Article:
As far as the games controls are concerned, most of the game's control is accomplished with the stylus. Walking is performed by moving the stylus left or right and attacking is accomplished by swiping the stylus up or down. You can also charge the enemies by slashing the stylus left or right. Anyhow, you get the point. The only time the buttons come into play is when you activate and use your characters special abilities. Overall, the game's control scheme is very basic and the first couple of missions provide a nice little tutorial. On the downside, the controls can be unresponsive at times and your characters have incredible range when it comes to striking the enemies.

Much of the game involves climbing over obstacles, slashing enemies and solving puzzles. Each of the four characters have unique abilities which help you get by the various obstacles. For instance, the White Rabbit has the ability to slow down, freeze, and speed-up time. As a result the Rabbit can control objects as he guides and protects Alice through various missions. Having characters use their unique abillities adds a bit of flash to the game.

As you venture through the early levels Alice needs to collect various items to complete her quest. In doing so she needs to unlock various environments. This is accomplished by tracking down puzzle pieces scattered about the levels. These pieces are then placed in a corresponding slot in the world map which opens up various short cuts and new worlds. Nothing is quite as it seems in Alice in Wonderland as the game effectively captures the essence of the timeless tale.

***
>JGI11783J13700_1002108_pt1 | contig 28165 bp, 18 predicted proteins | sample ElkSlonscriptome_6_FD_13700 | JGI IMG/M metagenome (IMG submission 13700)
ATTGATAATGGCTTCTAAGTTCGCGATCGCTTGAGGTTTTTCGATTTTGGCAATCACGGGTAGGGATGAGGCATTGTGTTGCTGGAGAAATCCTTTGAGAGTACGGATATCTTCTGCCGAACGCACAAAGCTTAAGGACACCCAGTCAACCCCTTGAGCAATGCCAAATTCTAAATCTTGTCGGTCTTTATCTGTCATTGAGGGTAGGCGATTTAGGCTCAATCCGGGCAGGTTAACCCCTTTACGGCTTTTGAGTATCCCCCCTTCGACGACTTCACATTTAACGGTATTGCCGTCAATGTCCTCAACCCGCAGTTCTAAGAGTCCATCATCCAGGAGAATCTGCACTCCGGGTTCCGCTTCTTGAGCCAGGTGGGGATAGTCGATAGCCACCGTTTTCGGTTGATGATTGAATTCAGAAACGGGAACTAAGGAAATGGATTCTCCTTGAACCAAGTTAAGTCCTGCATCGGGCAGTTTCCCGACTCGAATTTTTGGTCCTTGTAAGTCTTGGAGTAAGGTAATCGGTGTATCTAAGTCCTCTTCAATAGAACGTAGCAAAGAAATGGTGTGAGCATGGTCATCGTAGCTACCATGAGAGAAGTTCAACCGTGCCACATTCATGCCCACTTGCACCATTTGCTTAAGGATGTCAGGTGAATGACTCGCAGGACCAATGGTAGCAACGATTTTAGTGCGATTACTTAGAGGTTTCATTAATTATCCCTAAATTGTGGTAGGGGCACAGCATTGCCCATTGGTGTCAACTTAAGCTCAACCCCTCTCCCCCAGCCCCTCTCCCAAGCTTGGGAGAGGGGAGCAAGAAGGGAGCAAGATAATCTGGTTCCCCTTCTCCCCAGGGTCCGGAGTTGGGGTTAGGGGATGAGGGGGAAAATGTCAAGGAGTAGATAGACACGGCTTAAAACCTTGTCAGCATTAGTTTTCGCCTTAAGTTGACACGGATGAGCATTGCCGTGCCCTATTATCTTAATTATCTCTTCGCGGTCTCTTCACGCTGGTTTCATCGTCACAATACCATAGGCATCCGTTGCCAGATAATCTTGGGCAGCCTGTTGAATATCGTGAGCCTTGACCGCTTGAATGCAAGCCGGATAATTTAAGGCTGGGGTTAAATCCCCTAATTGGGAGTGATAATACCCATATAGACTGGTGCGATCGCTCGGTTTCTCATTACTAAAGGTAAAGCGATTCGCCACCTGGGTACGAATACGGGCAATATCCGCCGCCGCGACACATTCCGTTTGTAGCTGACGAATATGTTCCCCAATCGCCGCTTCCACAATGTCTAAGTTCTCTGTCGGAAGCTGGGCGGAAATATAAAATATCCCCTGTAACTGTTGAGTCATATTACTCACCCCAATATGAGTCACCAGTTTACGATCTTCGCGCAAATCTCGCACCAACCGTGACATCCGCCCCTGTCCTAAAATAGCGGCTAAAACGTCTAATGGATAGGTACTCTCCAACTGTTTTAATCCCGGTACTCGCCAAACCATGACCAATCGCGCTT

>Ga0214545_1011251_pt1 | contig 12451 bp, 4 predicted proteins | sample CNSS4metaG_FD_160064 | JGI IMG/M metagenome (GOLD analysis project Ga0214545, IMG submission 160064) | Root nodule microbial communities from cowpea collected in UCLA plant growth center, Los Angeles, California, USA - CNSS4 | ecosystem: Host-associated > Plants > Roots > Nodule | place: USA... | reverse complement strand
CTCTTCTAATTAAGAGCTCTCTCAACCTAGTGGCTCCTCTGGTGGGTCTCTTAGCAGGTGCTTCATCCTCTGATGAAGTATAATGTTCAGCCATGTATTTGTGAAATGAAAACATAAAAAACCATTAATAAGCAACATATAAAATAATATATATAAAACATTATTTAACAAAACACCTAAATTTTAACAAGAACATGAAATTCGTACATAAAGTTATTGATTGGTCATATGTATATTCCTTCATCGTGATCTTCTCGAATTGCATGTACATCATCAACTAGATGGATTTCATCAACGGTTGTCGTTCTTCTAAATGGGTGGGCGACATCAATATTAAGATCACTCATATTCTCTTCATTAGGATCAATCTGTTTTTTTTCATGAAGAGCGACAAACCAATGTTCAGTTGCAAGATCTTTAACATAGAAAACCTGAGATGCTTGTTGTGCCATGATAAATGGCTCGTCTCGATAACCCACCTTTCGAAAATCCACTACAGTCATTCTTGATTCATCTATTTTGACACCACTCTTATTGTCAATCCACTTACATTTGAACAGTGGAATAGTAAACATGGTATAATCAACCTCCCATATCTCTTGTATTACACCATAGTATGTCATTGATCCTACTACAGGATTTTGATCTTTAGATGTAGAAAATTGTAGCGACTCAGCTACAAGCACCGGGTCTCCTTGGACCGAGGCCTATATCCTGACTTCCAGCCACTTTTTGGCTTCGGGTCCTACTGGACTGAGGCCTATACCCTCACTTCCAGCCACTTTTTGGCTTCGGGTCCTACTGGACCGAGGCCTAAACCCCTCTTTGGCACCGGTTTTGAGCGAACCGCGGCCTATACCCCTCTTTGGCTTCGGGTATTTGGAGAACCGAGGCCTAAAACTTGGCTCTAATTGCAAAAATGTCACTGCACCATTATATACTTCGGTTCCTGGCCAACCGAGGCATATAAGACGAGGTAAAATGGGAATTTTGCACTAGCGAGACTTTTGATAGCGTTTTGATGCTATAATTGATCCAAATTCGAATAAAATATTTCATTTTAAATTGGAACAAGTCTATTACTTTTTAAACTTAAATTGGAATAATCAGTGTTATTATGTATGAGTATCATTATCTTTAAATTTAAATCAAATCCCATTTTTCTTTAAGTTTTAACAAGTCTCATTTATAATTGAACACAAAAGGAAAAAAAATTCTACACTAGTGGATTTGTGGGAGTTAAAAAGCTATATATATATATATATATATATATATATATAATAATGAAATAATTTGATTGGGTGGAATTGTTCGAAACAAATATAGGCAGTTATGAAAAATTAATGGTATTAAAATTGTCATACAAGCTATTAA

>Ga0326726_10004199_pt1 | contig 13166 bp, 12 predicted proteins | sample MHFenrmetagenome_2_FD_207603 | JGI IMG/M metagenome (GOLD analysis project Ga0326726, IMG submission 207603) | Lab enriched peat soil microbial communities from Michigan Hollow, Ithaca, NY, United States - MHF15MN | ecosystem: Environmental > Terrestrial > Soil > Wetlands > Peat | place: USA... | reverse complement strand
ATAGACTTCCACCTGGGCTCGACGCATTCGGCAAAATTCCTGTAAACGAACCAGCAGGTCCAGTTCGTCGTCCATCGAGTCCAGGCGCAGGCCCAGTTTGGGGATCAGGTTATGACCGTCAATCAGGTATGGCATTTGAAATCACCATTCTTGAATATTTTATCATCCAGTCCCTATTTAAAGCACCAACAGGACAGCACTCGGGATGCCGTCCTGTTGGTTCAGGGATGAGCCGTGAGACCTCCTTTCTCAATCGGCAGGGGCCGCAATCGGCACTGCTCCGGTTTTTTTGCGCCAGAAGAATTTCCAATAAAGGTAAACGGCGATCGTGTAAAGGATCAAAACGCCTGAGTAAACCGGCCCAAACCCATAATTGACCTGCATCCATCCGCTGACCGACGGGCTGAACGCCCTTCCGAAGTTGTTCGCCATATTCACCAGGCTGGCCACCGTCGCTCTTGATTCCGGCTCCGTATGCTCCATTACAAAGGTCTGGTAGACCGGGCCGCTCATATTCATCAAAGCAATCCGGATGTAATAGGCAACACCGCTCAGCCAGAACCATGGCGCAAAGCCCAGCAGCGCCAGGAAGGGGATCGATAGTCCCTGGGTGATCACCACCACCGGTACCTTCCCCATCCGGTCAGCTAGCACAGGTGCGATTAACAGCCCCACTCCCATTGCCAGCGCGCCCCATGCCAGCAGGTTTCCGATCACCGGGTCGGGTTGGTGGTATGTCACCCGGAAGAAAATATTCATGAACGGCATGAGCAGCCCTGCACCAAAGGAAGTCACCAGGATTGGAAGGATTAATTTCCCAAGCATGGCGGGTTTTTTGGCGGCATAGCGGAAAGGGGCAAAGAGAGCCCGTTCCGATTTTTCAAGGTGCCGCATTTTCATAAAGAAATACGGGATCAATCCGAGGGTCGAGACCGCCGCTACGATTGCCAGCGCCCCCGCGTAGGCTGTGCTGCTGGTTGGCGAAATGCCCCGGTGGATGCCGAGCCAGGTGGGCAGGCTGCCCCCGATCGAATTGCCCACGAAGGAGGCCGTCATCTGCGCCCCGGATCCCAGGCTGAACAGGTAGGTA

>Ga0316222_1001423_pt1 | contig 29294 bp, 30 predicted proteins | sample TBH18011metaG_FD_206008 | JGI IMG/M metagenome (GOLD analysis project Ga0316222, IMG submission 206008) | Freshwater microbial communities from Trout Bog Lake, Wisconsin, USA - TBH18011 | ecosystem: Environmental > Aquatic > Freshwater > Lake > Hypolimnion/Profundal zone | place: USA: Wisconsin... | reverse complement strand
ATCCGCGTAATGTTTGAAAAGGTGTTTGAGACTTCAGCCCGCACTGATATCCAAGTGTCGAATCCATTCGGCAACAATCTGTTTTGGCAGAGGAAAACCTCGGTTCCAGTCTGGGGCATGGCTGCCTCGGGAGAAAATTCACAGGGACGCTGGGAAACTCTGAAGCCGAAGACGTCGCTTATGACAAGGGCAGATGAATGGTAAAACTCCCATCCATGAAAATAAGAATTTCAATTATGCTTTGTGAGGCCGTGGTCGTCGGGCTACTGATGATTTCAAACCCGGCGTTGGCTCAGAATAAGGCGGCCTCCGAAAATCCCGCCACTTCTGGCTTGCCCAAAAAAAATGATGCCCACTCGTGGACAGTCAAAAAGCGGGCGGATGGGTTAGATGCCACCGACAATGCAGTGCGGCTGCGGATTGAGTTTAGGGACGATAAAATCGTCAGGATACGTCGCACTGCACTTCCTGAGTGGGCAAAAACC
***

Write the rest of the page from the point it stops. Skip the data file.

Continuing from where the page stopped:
Alice in Wonderland is strictly a single player experience and as a result there is no online or cooperative component to the game. There is some unlockable bonus content and some DGamer cheat codes.

Conclusion

Alice in Wonderland for the DS is a unique yet delightful game for Nintendo's dual-screened wonder. Capturing the key moments of the movie, the game's storyline is captivating and the characters all bring lots of entertainment value to the table. The lack of any multiplayer options and the sometimes unresponsive controls can be a bit of disappoint; otherwise, Alice in Wonderland is solid game. Fans of the movie and DS owners alike will unquestionably want to pick this one up. Those of you who are not fans of the movie may also want to give this game a spin as by itself Alice in Wonderland is arguably on of the better games that we have seen on the DS so far in 2010.